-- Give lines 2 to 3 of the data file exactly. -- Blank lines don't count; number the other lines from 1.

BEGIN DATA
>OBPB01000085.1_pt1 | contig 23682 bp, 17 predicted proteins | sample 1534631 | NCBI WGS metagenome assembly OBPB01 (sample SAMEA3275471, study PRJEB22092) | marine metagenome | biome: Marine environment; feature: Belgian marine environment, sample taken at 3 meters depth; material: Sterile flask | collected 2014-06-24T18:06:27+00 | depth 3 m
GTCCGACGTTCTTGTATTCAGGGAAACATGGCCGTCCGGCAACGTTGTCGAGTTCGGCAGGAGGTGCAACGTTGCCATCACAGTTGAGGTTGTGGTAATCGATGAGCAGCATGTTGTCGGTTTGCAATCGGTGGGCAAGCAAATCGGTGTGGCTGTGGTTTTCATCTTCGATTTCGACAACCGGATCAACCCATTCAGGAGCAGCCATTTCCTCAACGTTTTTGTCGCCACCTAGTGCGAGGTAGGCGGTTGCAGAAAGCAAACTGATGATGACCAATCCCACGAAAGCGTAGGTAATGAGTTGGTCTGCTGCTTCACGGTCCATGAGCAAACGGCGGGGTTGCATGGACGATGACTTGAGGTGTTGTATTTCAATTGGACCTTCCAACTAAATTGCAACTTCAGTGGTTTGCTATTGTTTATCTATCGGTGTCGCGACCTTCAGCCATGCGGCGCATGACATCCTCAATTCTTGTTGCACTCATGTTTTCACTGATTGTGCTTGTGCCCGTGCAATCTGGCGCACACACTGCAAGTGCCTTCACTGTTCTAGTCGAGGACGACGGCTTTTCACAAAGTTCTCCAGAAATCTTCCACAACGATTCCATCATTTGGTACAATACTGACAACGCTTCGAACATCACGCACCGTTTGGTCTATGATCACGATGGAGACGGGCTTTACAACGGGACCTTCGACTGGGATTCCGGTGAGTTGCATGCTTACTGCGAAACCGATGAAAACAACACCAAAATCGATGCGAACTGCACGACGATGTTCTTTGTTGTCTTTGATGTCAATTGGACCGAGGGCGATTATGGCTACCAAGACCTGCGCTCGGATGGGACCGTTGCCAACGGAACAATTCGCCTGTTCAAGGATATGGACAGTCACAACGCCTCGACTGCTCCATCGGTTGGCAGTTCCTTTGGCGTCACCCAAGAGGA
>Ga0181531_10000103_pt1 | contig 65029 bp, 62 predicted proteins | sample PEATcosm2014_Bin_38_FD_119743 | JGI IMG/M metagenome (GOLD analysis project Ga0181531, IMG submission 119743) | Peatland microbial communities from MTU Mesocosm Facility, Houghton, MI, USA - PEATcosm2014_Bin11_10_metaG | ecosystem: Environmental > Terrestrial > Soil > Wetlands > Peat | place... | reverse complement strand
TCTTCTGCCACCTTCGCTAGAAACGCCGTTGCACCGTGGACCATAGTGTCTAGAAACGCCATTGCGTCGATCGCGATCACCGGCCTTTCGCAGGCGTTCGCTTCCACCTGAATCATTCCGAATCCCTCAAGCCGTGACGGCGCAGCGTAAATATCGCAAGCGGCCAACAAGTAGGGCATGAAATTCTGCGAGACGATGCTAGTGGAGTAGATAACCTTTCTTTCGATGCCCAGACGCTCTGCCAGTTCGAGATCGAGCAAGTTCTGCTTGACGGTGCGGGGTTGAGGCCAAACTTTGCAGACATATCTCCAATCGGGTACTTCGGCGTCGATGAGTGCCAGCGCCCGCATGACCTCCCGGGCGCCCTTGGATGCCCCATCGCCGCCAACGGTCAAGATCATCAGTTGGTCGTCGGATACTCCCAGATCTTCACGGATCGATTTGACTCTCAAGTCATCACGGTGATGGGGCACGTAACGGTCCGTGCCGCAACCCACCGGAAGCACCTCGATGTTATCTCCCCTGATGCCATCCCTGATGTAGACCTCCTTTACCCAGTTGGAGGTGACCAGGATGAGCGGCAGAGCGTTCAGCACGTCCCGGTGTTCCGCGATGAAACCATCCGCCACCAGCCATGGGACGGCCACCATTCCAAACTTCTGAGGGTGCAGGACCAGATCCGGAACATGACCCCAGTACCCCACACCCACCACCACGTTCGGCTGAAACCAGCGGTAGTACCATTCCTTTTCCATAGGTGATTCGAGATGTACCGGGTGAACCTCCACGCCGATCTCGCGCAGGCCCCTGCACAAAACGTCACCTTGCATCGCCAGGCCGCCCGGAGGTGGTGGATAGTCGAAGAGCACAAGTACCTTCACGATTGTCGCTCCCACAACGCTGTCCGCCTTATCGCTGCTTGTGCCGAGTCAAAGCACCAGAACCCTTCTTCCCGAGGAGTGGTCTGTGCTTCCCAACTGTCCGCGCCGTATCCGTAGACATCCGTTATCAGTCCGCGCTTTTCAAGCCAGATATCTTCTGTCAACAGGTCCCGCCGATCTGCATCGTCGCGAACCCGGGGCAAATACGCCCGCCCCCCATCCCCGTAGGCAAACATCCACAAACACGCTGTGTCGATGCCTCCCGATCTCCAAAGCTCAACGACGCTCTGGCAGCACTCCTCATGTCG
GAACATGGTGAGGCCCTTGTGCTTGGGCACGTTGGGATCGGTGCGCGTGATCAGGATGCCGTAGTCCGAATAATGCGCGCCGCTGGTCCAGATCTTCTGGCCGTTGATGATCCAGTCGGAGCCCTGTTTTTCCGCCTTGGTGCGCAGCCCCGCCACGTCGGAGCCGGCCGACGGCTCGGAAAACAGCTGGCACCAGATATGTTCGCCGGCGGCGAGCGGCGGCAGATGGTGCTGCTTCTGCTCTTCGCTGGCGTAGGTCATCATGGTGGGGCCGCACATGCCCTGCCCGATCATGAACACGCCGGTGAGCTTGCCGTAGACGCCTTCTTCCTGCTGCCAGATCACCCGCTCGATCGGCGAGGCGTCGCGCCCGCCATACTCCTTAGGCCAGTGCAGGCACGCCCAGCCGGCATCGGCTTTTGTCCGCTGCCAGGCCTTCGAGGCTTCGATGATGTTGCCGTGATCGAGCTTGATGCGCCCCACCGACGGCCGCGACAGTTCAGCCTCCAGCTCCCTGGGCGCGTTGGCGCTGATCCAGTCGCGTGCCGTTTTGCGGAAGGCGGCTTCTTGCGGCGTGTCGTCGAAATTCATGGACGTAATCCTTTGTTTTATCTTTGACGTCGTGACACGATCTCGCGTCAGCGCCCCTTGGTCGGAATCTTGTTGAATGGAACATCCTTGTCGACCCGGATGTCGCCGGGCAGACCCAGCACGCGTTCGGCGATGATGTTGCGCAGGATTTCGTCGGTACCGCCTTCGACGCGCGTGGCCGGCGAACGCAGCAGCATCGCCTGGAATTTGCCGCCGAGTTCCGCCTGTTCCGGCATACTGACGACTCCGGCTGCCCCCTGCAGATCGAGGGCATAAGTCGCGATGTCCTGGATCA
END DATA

GTCCGACGTTCTTGTATTCAGGGAAACATGGCCGTCCGGCAACGTTGTCGAGTTCGGCAGGAGGTGCAACGTTGCCATCACAGTTGAGGTTGTGGTAATCGATGAGCAGCATGTTGTCGGTTTGCAATCGGTGGGCAAGCAAATCGGTGTGGCTGTGGTTTTCATCTTCGATTTCGACAACCGGATCAACCCATTCAGGAGCAGCCATTTCCTCAACGTTTTTGTCGCCACCTAGTGCGAGGTAGGCGGTTGCAGAAAGCAAACTGATGATGACCAATCCCACGAAAGCGTAGGTAATGAGTTGGTCTGCTGCTTCACGGTCCATGAGCAAACGGCGGGGTTGCATGGACGATGACTTGAGGTGTTGTATTTCAATTGGACCTTCCAACTAAATTGCAACTTCAGTGGTTTGCTATTGTTTATCTATCGGTGTCGCGACCTTCAGCCATGCGGCGCATGACATCCTCAATTCTTGTTGCACTCATGTTTTCACTGATTGTGCTTGTGCCCGTGCAATCTGGCGCACACACTGCAAGTGCCTTCACTGTTCTAGTCGAGGACGACGGCTTTTCACAAAGTTCTCCAGAAATCTTCCACAACGATTCCATCATTTGGTACAATACTGACAACGCTTCGAACATCACGCACCGTTTGGTCTATGATCACGATGGAGACGGGCTTTACAACGGGACCTTCGACTGGGATTCCGGTGAGTTGCATGCTTACTGCGAAACCGATGAAAACAACACCAAAATCGATGCGAACTGCACGACGATGTTCTTTGTTGTCTTTGATGTCAATTGGACCGAGGGCGATTATGGCTACCAAGACCTGCGCTCGGATGGGACCGTTGCCAACGGAACAATTCGCCTGTTCAAGGATATGGACAGTCACAACGCCTCGACTGCTCCATCGGTTGGCAGTTCCTTTGGCGTCACCCAAGAGGA
>Ga0181531_10000103_pt1 | contig 65029 bp, 62 predicted proteins | sample PEATcosm2014_Bin_38_FD_119743 | JGI IMG/M metagenome (GOLD analysis project Ga0181531, IMG submission 119743) | Peatland microbial communities from MTU Mesocosm Facility, Houghton, MI, USA - PEATcosm2014_Bin11_10_metaG | ecosystem: Environmental > Terrestrial > Soil > Wetlands > Peat | place... | reverse complement strand